Team Vestas Wind (Chris Nicholson/AUS) shore crew chief, Neil Cox, breathed a huge sigh of relief as his boat was successfully returned to the water this weekend for its first sail since grounding on a reef in the Indian Ocean back in November.
“It’s no longer a boat-building race,” he said, sporting the biggest smile in Lisbon. “We’re back in a boat race.”
The battle to return Vestas Wind to the Volvo Ocean Race has been one of the most absorbing stories of the entire nine-month marathon event – and one of the most remarkable in its 41-year history.
After crashing on to a reef near the Cargados Carajos Shoals on November 29 during Leg 2 and damaging huge sections of the hull, many observers expected the team to call quits there and then on the campaign.
But the Danish-based, global wind energy company Vestas, and their backers including Powerhouse, were determined to salvage what they could and then set a highly ambitious target of returning to offshore sailing’s most prestigious event for Legs 8 and 9.
That involved two huge hurdles: recovering the boat as intact as possible from the reef where it grounded, and rebuilding the shattered Volvo Ocean 65 in four months, half the time it normally takes to construct the one-design vessel.
— Volvo Ocean Race (@volvooceanrace) May 30, 2015
Part one of ‘Mission Nearly Impossible’ was successfully completed when the Vestas Wind made a moonlit arrival in the Portuguese capital midweek.
Cox, skipper Chris Nicholson, and the rest of the Team Vestas Wind crew had the answer they wanted in the kind of testing conditions they will face during Leg 8 from Lisbon to Lorient, France: 25 knots of breeze with the boat’s canting keel bulb almost lifted out of the water.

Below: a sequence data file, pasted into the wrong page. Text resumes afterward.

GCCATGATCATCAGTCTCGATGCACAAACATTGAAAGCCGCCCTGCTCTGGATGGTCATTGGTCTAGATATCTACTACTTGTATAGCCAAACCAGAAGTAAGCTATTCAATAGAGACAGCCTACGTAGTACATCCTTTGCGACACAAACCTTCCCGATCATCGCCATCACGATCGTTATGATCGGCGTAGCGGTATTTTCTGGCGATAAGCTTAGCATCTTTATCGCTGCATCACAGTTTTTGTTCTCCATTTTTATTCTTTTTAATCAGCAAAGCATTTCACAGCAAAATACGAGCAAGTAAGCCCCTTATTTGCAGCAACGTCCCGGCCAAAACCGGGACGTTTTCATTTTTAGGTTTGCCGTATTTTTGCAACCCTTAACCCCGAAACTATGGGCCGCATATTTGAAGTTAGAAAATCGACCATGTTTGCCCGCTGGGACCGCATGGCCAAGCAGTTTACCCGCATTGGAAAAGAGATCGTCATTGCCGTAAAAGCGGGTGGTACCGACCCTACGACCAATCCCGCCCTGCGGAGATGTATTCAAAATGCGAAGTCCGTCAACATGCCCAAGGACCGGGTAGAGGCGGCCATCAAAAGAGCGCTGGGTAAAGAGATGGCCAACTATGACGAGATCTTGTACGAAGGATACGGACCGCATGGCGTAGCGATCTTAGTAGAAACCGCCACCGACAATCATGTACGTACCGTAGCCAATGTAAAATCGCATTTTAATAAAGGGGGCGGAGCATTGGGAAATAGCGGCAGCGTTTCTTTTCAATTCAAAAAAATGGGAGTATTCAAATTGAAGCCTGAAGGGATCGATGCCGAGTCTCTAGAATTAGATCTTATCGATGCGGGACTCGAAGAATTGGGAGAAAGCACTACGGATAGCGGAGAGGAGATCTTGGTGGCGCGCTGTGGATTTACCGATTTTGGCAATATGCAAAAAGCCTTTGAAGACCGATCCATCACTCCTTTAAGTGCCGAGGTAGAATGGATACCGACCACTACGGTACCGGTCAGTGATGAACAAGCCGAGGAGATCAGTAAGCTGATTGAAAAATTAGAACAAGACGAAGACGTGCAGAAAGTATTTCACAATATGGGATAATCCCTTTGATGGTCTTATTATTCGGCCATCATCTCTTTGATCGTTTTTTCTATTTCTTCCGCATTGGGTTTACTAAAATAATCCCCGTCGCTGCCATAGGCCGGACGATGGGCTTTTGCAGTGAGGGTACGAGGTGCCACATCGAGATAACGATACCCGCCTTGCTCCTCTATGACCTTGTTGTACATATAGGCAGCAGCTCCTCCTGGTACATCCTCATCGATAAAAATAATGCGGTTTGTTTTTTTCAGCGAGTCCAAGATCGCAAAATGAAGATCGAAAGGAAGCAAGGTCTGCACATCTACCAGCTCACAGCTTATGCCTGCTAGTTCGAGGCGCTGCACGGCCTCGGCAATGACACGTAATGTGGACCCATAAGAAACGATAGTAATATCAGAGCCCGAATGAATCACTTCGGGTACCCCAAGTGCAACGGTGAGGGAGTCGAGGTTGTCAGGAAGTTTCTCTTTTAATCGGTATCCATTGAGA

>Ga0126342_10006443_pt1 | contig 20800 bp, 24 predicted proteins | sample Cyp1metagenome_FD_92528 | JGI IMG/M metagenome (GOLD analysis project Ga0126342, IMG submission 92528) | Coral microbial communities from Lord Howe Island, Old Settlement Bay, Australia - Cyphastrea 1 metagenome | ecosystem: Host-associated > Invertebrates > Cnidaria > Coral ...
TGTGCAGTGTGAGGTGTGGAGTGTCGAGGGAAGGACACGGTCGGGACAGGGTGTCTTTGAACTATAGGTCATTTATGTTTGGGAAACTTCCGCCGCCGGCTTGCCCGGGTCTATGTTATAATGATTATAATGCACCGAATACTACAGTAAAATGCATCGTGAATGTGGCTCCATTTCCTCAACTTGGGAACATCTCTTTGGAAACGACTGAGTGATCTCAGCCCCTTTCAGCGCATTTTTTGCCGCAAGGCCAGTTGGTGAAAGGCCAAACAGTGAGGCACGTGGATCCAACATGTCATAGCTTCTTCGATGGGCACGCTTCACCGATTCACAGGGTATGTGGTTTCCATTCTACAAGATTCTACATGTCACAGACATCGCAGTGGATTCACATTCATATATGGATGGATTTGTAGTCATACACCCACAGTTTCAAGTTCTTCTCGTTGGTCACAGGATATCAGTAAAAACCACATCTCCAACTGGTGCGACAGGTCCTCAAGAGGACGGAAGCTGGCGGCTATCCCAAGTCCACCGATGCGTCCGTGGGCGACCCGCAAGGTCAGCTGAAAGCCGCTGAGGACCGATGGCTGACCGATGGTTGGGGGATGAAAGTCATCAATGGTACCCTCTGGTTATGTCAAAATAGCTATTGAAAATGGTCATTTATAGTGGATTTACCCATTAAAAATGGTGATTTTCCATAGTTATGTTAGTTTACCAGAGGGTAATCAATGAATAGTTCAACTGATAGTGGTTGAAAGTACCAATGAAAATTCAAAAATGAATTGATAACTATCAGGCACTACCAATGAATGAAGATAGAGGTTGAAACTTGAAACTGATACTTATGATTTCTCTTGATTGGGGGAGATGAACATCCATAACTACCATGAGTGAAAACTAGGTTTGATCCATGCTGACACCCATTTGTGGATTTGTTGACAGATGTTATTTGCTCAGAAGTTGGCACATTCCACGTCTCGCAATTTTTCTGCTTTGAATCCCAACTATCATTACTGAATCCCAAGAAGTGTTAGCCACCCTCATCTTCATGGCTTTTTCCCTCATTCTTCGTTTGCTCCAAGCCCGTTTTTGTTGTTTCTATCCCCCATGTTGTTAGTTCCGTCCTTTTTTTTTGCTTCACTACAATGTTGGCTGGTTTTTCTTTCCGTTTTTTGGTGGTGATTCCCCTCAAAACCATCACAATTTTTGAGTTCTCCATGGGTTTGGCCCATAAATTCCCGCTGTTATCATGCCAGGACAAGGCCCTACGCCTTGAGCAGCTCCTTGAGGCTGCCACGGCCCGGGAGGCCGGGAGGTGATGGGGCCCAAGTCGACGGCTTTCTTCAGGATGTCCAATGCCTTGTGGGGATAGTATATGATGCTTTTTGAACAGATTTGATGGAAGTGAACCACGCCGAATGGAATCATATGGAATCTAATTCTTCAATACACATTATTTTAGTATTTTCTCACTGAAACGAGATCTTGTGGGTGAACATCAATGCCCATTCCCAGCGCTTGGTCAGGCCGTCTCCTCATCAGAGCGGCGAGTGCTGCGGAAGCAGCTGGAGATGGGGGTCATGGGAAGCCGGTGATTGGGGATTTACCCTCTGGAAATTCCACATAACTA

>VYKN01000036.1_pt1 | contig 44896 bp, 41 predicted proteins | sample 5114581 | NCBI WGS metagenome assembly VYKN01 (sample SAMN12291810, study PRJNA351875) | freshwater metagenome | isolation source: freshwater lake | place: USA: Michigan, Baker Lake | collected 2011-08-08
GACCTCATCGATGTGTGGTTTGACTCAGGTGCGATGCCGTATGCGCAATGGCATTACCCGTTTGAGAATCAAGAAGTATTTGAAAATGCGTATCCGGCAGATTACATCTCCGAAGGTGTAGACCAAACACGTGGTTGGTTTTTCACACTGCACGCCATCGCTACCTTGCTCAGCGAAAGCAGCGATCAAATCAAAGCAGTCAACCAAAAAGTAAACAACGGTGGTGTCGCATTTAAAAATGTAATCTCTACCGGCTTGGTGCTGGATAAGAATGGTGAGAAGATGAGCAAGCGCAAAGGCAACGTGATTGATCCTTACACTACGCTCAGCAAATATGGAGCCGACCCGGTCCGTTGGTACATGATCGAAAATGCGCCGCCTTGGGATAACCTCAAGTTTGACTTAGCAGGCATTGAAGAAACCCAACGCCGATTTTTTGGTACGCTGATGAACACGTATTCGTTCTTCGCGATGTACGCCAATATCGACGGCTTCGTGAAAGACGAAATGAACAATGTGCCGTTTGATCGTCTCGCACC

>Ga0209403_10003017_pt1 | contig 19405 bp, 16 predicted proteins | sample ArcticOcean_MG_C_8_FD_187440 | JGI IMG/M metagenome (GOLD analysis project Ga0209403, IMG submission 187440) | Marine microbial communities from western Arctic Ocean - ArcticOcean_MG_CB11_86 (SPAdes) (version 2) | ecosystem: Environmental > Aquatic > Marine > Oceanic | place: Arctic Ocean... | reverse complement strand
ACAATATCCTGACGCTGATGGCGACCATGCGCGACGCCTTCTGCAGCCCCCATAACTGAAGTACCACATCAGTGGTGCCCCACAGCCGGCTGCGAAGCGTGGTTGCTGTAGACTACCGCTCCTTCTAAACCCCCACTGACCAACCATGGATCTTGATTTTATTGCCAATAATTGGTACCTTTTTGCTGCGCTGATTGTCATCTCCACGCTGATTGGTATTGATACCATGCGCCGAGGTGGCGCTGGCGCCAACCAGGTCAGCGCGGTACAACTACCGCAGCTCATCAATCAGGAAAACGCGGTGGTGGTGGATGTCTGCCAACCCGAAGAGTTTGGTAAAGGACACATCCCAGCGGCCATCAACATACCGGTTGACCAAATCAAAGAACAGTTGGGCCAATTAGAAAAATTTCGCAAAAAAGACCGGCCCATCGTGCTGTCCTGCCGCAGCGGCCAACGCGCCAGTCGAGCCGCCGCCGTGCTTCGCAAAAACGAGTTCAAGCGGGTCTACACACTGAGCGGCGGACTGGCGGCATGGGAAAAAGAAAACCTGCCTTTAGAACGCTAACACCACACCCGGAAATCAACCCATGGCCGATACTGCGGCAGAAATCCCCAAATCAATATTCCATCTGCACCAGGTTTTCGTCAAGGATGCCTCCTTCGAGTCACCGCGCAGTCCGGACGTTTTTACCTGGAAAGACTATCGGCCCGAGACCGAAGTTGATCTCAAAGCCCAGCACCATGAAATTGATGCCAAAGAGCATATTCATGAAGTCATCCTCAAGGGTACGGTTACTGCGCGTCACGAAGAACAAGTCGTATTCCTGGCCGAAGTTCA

“It’s certainly been the hardest thing I’ve had to do. It’s a collective effort, no one person could have done it. On a personal level, I’d say it’s the biggest challenge I’ve had to overcome.”
Cox and the rest of the team have paid fulsome tribute to the workers of the Italian boatyard of Persico, who toiled night and day to return the Vestas Wind to join the other six boats on the Lisbon start line.
Next Saturday (June 6), Team Vestas Wind will join the competition once more with the Lisbon In-Port Race, before taking on the 647-nautical mile Leg 8 to Lorient the following day.
“The night of June 7 when the guys go offshore will be quite a moment,” grinned Cox, with typical Aussie under-statement.
Nine years after his boat sunk at the same stage and a competing team rescued his crew, Dutchman Bouwe Bekking emerged triumphant yesterday when Team Brunel won the transatlantic seventh leg in the Volvo Ocean Race.
His Team Brunel challengers edged out Spanish rivals MAPFRE by just 22 minutes after nine days and 11 hours at sea, having set out from Newport, Rhode Island for the Portuguese capital of Lisbon, 2,800 nautical miles away.
The result offers a slim chance that Bekking, 51, could win the race at the seventh time of asking after first contesting it in 1985-86.
Team Brunel now lie six points behind overall race leaders, Abu Dhabi Ocean Racing, who could only finish fifth in the stage, with two legs to sail.
The near flawless performance will also help Bekking forget the day in May 2006 when he was forced to order the abandonment of his boat, Movistar, in that year’s race after it started taking on water.
— BrunelSailing (@brunelsailing) May 27, 2015
Movistar eventually sunk to the bottom of the Atlantic never to be recovered and a rival team, ABN AMRO TWO, rescued Bekking’s shaken crew.